What about the other important item on the agenda last Tuesday, enrollment increase planning. That is also an important topic and I have heard nothing. Was it discussed? Were any decisions made?
Posted by Parent, a resident of Another Palo Alto neighborhood, 18 hours ago
Healing--as in, oh sh--, people are so pissed off about MI that they might vote against the next bond.
At least we'll be spared another self-righteous lecture about behavior from Ms. Callan.
I think the healing should begin with an extraction of a couple of school board members, followed by pathology reports on Callan's governance and just how hand-in-glove the school bureaucracy got with PACE.
Then maybe we could follow this up with a competent treatment plan where the board and the district actually, oh, comes up with some real solutions to the district's problems/
Posted by OhlonePar, a resident of the Duveneck/St. Francis neighborhood, 17 hours ago
It's funny how we're told to "heal" on two fronts now -- upper level management & MI. And yet, the two seem to be one and the same in many respects.
My favorite quotes are from page 28 of the management study (aka "Organizational Development Project", found here Web Link):
Note: this was a study of the management team, ostensibly nothing to do with the other trauma facing the district right now.
"it seems that the relevance of the current strategic plan has diminished and it is not regularly used to guide planning and decision making"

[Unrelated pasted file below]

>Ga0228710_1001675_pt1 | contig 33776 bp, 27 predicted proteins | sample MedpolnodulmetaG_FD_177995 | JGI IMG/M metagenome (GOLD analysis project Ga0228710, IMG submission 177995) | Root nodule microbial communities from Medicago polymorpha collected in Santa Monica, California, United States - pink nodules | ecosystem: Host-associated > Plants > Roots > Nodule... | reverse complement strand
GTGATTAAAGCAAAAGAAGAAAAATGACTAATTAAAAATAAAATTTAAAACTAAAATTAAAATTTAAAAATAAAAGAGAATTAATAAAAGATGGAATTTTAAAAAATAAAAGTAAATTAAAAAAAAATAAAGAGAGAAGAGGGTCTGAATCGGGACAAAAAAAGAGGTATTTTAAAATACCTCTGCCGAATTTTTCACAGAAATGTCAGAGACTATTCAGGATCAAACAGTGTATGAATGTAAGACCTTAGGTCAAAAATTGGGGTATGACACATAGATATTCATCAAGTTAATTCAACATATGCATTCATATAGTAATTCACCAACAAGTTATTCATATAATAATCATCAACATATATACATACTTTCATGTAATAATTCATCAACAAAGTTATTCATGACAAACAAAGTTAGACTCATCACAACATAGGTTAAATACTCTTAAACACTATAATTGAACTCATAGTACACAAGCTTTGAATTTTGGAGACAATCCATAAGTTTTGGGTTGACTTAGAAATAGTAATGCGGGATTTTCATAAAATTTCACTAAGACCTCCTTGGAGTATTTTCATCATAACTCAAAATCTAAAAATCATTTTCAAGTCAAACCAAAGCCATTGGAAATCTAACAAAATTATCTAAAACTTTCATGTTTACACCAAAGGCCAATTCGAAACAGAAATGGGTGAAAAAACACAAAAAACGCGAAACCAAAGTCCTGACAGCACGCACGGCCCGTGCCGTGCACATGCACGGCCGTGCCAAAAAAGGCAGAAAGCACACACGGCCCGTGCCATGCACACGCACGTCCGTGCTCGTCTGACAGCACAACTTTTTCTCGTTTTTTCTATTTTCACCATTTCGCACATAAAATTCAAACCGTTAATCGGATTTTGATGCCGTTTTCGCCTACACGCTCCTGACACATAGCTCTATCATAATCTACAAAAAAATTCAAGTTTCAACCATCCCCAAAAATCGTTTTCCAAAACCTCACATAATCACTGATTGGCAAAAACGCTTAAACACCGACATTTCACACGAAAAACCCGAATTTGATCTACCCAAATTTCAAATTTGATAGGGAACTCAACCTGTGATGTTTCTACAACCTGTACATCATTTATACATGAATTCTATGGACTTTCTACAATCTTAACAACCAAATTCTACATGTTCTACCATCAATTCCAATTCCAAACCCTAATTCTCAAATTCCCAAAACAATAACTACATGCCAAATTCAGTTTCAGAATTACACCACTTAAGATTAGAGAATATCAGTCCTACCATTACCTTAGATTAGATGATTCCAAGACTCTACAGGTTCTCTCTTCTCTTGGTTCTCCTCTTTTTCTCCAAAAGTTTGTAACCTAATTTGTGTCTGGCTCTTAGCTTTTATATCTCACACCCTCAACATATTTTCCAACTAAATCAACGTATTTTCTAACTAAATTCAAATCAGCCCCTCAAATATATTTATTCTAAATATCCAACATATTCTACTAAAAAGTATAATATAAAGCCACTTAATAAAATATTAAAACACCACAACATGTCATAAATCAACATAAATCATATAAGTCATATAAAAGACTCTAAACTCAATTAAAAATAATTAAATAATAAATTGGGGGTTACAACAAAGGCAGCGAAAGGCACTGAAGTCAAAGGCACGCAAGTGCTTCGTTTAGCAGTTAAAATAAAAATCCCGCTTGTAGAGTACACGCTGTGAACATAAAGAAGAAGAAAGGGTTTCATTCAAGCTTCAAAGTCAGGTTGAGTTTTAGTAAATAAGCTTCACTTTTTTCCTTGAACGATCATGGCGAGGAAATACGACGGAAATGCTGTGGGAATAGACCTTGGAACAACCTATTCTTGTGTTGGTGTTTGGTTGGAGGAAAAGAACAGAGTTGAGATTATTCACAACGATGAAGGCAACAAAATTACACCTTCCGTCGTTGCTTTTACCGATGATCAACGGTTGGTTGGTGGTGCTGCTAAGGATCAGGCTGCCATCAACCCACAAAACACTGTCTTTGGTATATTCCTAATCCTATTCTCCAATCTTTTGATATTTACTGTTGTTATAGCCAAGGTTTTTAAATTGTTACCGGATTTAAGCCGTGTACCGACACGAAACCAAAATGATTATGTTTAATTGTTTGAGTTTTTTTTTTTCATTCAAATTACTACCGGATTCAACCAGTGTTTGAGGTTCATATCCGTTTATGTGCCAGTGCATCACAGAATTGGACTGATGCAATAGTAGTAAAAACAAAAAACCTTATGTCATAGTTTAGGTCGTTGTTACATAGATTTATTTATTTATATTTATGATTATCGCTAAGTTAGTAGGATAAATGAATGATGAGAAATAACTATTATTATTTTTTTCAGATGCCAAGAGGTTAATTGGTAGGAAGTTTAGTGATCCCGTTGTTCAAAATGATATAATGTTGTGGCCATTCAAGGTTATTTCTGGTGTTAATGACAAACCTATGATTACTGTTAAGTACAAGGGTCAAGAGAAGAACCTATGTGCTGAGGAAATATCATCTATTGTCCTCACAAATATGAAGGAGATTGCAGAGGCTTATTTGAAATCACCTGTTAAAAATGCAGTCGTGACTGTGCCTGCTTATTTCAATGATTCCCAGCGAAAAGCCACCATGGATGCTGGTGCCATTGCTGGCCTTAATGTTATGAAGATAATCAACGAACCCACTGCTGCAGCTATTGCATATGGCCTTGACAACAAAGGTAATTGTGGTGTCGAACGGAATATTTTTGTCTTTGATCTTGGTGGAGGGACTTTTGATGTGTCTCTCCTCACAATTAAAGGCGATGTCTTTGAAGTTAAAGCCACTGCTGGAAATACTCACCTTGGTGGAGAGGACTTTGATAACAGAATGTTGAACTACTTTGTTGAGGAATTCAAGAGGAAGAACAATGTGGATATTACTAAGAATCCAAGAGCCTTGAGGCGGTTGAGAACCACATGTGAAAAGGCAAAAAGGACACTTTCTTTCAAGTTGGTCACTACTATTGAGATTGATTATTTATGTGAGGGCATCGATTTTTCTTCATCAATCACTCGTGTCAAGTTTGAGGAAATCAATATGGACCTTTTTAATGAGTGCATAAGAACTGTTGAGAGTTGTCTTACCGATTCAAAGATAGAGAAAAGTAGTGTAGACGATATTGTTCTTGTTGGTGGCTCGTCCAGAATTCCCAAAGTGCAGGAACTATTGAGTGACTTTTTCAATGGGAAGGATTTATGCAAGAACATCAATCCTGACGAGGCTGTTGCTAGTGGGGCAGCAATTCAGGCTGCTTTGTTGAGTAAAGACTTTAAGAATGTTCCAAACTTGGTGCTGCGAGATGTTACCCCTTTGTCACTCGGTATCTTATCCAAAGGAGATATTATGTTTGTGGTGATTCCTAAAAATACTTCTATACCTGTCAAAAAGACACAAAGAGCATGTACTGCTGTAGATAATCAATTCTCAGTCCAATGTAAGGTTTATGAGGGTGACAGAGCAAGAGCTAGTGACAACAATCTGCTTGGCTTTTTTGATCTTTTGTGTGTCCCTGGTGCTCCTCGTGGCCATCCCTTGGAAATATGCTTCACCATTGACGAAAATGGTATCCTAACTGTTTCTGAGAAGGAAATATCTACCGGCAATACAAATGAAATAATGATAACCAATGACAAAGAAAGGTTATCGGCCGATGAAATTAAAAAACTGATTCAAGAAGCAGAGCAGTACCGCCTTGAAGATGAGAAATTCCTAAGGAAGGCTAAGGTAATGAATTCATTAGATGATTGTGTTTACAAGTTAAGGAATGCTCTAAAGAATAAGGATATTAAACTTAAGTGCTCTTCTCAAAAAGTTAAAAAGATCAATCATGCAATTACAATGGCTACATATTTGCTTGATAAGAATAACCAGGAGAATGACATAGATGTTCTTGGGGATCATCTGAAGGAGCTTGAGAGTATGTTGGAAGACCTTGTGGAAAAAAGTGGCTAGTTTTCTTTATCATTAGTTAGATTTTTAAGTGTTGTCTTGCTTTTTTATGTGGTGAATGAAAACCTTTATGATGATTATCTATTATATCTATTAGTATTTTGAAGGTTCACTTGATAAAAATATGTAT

"A majority [of management team survey respondents] were also concerned about how the Board preserves strategic priorities in the face of parental pressures."
"A robust strategic plan requires a willingness to be constrained by the plan, which means saying "no" to some new demands in order to preserve the direction and momentum toward strategic goals."
Uh, yes. Isn't that what most of us have been saying all along?
Any chance the board will take *that* into advisement and re-consider (again) its flip-flop on MI? Nah ... who needs a strategic plan. Biggest check and best threat letter wins.
Yes, enrollment was discussed starting at 10pm, after dealing with mandatory budget approval and other business. No surprises there -- the board will wait until fall to see how enrollment is actually shaping up. The only motion made (and passed) was to not change any boundaries for now.
Posted by Not healing yet, a resident of the Barron Park neighborhood, 17 hours ago
Healing is only possible if people want healing to take place. If people enjoy the excitement and stimulation of feuding, then they'll keep the hostilities and finger-pointing on the front burner. If this dysfunctional district is to work more harmoniously, then people will have to work at finding common ground and join together in things that can be agreed on. Obviously, there needs to be some changes, and the best present we could give the new superintendent is a positive attitude and serious effort to let go of grudges. That doesn't mean squelching frustrations, but it does mean not taking glee in how bad the bad stuff has been and instead focusing on what we want, not what we don't want. Positive language toward positive goals.